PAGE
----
“The Government got up and said. . . we want other people to see his sentence and to think twice about committing a crime. And I remember Judge Glasser looked at the assistant and said, what you’re suggesting is that I give this person a sentence that’s more severe than is required in the hope that that sentence will one day keep a person who may not yet even be committing a crime from committing the crime. He said, I can’t do that. Sentencing is an individualized process.”
—Defense counsel at the sentencing of former NY State Senator Carl Kruger.
“Mr. Adelson’s good deeds were not performed to gain status or enhance his image. Most of them were unknown to all but a few people until the time of his sentencing. But, surely, if ever a man is to receive credit for the good he has done, and his immediate misconduct assessed in the context of his overall life hitherto, it should be at the moment of his sentencing, when his very future hangs in the balance.”
— Judge Jed Rakoff at sentencing in U.S. v. Adelson.
Considering the unanimous media howling against him, it’s not surprising that his speeded-up retrial resulted in a repeat conviction. He’ll be sentenced by Judge Valerie Caproni who, at his previous sentencing, slammed him with 12 years in prison and forfeiture of all his assets.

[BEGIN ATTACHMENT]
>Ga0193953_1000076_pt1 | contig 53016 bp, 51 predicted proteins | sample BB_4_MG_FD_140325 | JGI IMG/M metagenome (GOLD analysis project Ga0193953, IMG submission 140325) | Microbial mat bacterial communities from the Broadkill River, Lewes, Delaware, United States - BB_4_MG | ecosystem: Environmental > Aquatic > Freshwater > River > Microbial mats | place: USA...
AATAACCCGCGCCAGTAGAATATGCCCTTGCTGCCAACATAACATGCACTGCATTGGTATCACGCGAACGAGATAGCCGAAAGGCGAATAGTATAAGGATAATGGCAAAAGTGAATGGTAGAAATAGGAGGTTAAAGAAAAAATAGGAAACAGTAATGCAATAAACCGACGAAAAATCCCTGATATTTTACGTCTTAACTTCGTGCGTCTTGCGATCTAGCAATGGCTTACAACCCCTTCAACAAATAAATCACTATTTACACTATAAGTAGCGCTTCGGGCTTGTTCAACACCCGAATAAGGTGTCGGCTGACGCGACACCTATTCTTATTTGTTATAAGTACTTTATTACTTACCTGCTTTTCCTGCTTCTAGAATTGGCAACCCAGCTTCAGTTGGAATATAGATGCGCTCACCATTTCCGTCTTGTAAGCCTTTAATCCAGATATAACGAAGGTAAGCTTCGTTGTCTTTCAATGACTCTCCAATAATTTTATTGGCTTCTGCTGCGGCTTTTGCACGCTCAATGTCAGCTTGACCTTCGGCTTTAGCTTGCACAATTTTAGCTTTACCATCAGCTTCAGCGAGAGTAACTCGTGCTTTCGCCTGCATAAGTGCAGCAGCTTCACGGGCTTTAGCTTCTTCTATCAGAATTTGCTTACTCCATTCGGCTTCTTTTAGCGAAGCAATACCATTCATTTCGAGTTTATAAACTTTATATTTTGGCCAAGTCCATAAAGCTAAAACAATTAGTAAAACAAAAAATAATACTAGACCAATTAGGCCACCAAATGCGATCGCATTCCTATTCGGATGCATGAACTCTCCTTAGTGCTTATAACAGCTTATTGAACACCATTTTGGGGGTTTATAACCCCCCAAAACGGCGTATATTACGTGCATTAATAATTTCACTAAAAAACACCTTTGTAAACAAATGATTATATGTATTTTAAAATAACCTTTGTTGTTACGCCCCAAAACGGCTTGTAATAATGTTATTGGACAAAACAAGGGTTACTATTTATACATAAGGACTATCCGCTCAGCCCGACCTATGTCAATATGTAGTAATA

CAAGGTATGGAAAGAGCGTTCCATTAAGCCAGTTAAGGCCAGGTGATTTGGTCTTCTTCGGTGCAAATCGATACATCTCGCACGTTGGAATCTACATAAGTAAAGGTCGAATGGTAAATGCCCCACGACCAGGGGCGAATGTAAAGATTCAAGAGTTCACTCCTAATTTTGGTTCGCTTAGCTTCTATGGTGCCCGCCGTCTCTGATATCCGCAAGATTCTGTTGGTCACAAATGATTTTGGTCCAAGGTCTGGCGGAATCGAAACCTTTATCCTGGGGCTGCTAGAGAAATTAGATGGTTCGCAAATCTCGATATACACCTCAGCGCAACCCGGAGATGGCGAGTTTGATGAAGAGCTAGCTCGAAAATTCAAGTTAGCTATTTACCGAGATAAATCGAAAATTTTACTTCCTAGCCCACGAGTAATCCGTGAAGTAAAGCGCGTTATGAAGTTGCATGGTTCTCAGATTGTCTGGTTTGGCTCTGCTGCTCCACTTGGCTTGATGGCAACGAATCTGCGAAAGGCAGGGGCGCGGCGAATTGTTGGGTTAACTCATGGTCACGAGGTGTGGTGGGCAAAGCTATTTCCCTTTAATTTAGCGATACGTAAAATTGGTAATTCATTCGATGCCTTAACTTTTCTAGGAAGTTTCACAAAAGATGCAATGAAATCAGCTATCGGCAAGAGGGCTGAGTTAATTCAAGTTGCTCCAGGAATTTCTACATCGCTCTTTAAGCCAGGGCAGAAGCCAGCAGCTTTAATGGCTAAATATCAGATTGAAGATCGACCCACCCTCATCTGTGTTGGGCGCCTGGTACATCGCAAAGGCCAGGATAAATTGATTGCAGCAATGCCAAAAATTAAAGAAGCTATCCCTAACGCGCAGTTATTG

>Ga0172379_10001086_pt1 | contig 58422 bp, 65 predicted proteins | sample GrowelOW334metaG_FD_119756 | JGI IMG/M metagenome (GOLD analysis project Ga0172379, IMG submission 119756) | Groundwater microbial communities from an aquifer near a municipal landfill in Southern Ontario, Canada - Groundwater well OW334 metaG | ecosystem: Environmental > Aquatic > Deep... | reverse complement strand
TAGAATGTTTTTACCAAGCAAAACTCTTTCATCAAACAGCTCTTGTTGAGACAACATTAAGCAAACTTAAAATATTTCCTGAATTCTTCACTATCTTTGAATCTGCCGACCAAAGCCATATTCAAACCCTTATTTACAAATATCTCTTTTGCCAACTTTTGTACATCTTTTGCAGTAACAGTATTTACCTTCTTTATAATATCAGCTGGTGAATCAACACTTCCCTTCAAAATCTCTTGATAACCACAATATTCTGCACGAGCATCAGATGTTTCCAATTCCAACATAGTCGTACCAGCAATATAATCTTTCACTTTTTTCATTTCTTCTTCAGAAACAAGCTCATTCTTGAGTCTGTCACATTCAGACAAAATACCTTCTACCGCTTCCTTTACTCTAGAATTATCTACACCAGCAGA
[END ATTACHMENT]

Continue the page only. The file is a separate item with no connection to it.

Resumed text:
In the spirit of displaying the decapitated head of the condemned as a warning to others, the judge explained that the harsh sentence would instill in “the next politician” “the fear of living out his golden years in an orange jumpsuit.”
She pooh-poohed Mr. Silver’s 40 years of extraordinary achievement and good works, opining that his was an “exceptionally serious crime.” Even if no one suffered any tangible harm, she said, the “intangible” harm was “incalculable” because New Yorkers would never trust a legislator again.
For all the flinging about of words like “bribery,” “kickback,” and “corruption,” it’s hard to see what was exceptionally serious or incalculably harmful. Especially after the Second Circuit, reversing the first conviction because of the court’s misleading jury instructions, opined, “We cannot say, beyond a reasonable doubt, that a rational jury would have convicted Silver [even] if properly instructed.”
We asked our friend, bigshot federal attorney Flywheel Shoetree to explain.
“Elementary,” said Flywheel putting his fingertips together Sherlock-Holmes style. “Silver awarded two grants of $250,000 each for research into cancer contracted from asbestos.”
“The scoundrel!” we exclaimed. “Of course that money was bilked from vulnerable widows who contributed it thinking it would be used to feed hungry children.”
“Er, not exactly,” said Flywheel. “The money came from funds that Silver had full discretion to disburse for healthcare projects.”
“Then this so-called ‘cancer research’ must have been a bogus front for funneling the money into Silver’s pocket,” we said. “That’s the standard paradigm of corruption.”